BLOG: How you can incorporate the five ways to wellbeing through walking
As part of Mental Health Awareness Week (18-24 May), AoC Sport’s Policy and Projects Officer and mental health lead Kirstie Hickson writes about how walking has helped her mental wellbeing during the COVID-19 pandemic.
A big focus in the Government’s lockdown strategy has been on exercise and the benefits it can bring, not only physically, but particularly for our mental health. Exercise was even classed as an essential reason to leave the house during the strictest part of lockdown.
While I always feel good after going out for a walk – having a change of scenery and getting fresh air – as time has gone on, I’ve found it more difficult to motivate myself some days to walk around the same streets without a “purpose”.
It started to feel a bit tedious so to motivate myself and mix things up, I’ve tried new things. They all relate to the five ways to wellbeing and were helping my mental health even more than just exercising.
In the busy world pre COVID-19, I would rarely go for a walk just for the sake of it, particularly in my local area. I’d generally walk from A to B, maybe to the train station, shop or a friend’s house. On a weekend if I had some time and it was a nice day, I would drive somewhere a bit further afield and exciting, like a National Trust site.
However, since the lockdown began, I’ve been out for at least a couple of miles most days, and on weekends I’ve made time to walk a bit further.
While it can feel daunting to go outside, particularly if you’re feeling anxious about the virus, it really is beneficial to get outside if you’re able to. I think the longer we leave going out, the harder it can then be to motivate ourselves.
As there are fewer cars on the roads it is easier to move out of the way of other people and fellow walkers are generally considerate and take social distancing seriously, so you shouldn’t be afraid to step outside.
Ideas of how to incorporate the five ways to wellbeing through walking
- By walking you’re already doing this one so well done! If walking is something you are anxious about, or something you’re not used to doing, start small. Some days I just want a quick wander around the block, others a longer leg stretch.
- Most smartphones have apps that track steps and distance, if that interests you, so you can see how far you’ve walked over the week or track your route.
- We are having to think of new ways of showing kindness with social distancing in mind, but it’s more important now than ever before.
- Kindness is the theme for Mental Health Awareness Week so you could try and incorporate extra kindness opportunities during this week to help others and make yourself feel good.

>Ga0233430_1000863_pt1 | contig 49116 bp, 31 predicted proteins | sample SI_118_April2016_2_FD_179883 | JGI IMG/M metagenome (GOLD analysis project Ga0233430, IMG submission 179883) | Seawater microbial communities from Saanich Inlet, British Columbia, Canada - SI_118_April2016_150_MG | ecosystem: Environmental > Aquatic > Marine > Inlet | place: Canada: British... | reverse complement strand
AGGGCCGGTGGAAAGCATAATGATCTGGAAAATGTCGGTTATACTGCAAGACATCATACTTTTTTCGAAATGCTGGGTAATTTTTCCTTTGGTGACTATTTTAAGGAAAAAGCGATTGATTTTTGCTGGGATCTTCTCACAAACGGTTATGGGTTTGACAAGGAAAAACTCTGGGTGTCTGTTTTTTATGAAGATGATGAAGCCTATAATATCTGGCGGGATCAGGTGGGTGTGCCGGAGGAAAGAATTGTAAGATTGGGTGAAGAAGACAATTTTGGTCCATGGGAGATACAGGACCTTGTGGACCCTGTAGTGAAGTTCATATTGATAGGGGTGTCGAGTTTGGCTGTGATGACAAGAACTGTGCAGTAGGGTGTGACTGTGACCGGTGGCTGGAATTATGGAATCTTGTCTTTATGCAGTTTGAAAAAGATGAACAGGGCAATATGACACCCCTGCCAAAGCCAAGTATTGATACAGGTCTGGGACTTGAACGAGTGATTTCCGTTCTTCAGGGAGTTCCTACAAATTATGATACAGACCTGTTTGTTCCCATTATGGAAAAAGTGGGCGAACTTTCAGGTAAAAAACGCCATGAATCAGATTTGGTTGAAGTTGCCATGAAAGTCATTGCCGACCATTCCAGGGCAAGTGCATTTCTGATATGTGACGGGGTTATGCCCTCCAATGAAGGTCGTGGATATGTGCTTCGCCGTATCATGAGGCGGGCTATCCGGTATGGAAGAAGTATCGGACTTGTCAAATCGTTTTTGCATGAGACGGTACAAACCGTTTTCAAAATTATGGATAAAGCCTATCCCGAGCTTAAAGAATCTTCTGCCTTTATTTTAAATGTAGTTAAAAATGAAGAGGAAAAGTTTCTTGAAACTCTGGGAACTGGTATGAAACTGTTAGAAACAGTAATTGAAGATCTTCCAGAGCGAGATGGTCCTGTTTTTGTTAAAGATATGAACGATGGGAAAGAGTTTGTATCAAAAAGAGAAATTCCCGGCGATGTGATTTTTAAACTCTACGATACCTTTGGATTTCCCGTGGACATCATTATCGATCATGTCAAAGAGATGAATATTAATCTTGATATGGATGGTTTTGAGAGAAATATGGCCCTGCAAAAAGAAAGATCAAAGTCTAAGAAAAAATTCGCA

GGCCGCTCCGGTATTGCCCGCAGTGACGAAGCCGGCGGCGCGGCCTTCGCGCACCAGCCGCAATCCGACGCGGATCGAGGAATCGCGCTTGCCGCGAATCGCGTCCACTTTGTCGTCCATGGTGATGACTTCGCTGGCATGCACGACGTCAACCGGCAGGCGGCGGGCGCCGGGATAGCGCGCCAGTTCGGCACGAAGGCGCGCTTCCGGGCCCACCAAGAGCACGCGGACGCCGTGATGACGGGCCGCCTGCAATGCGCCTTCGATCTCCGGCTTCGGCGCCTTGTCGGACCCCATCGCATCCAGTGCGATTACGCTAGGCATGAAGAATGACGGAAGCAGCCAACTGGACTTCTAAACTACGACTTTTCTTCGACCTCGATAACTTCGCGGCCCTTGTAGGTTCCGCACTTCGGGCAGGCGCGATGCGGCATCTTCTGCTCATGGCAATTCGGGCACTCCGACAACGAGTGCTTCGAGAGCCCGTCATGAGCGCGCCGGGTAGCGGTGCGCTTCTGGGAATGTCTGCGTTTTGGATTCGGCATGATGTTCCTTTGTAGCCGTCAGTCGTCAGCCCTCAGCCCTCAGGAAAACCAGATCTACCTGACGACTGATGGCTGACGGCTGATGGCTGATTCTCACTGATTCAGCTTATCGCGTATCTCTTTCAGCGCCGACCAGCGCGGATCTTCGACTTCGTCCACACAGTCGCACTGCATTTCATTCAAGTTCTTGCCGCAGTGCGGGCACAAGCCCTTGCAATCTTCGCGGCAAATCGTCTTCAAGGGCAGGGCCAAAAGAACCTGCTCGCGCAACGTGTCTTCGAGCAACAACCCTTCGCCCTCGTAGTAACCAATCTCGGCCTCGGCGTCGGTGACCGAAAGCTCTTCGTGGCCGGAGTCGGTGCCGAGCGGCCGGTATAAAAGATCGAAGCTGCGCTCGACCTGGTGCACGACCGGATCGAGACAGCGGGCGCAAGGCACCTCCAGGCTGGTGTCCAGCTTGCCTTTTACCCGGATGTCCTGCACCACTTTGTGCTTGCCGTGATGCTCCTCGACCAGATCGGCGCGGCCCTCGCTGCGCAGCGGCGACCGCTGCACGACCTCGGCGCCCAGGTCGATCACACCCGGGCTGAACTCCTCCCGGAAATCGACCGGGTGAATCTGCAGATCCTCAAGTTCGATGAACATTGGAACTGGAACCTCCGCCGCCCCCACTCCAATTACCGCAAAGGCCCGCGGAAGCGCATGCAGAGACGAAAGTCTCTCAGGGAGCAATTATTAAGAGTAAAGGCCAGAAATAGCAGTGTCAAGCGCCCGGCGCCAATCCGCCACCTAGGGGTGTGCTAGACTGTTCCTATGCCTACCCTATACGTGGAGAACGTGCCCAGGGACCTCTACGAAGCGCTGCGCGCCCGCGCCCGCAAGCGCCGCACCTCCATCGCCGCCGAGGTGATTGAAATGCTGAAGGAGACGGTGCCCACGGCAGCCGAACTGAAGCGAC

- You could go for a walk to deliver some shopping or send a nice letter or gift to a friend or family member.
- There are so many roads that I regularly pass but have never explored. I’ve noticed a few footpath signs when walking from A to B and often wondered where they lead. I’ve taken some time to explore them and found some lovely little streams and wooded areas that I had no idea existed. There’s also more wildlife and it’s usually a lot quieter than the roads.
- If you live in a city, it may be harder to find places off the beaten track but there will be interesting local facts you can learn. For example, in London, why not look out for the blue plaques.
- Look out for quirky front doors, gardens or window displays, there’s lots you’ve probably never noticed before.
- Take pictures of three things you’ve seen on your walk which have made you smile. You could also think about at least one thing you’ve heard and smelt.
- Importantly, take notice of how going for the walk made you feel. This will be useful in the future when trying to motivate yourself on off days.
- Mind, Headspace and Bupa have some tips and ideas on mindful walking
- I’ve been using my walks to phone friends or family I don’t live with to check in with them and it makes the walk go so much quicker! Sometimes being around the same people constantly (even if they are our loved ones) can be tough and this provides a great opportunity to have open and honest conversations about how you are feeling without being overheard.
- A great way to learn about something or someone new is to listen to a podcast or audiobook while walking. There’s so much free content out there to learn about new things.
- How about learning a new language? Think about countries you’d like to visit in the future or a language that a friend or family member speaks that you could learn to impress them.
These are just a few tips but have a think about what you could do. It’s great if you can build some regular walking or outdoor exercise into your routine during lockdown, but importantly be kind to yourself. While we can all look for inspiration of what to do during lockdown, try not to compare yourself to others and do what’s good for you and your circumstances.
Remember to follow the Government guidelines on sport and recreation.
You can find more information about five ways to wellbeing during coronavirus and physical activity and your mental health.